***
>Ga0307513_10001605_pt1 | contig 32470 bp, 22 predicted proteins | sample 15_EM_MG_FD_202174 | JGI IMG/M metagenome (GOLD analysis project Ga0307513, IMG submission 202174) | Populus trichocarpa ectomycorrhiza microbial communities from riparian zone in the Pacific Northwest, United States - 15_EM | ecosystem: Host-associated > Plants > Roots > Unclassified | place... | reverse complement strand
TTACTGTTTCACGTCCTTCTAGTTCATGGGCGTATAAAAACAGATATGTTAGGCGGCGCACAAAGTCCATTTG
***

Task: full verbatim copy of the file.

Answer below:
>Ga0307513_10001605_pt1 | contig 32470 bp, 22 predicted proteins | sample 15_EM_MG_FD_202174 | JGI IMG/M metagenome (GOLD analysis project Ga0307513, IMG submission 202174) | Populus trichocarpa ectomycorrhiza microbial communities from riparian zone in the Pacific Northwest, United States - 15_EM | ecosystem: Host-associated > Plants > Roots > Unclassified | place... | reverse complement strand
TTACTGTTTCACGTCCTTCTAGTTCATGGGCGTATAAAAACAGATATGTTAGGCGGCGCACAAAGTCCATTTG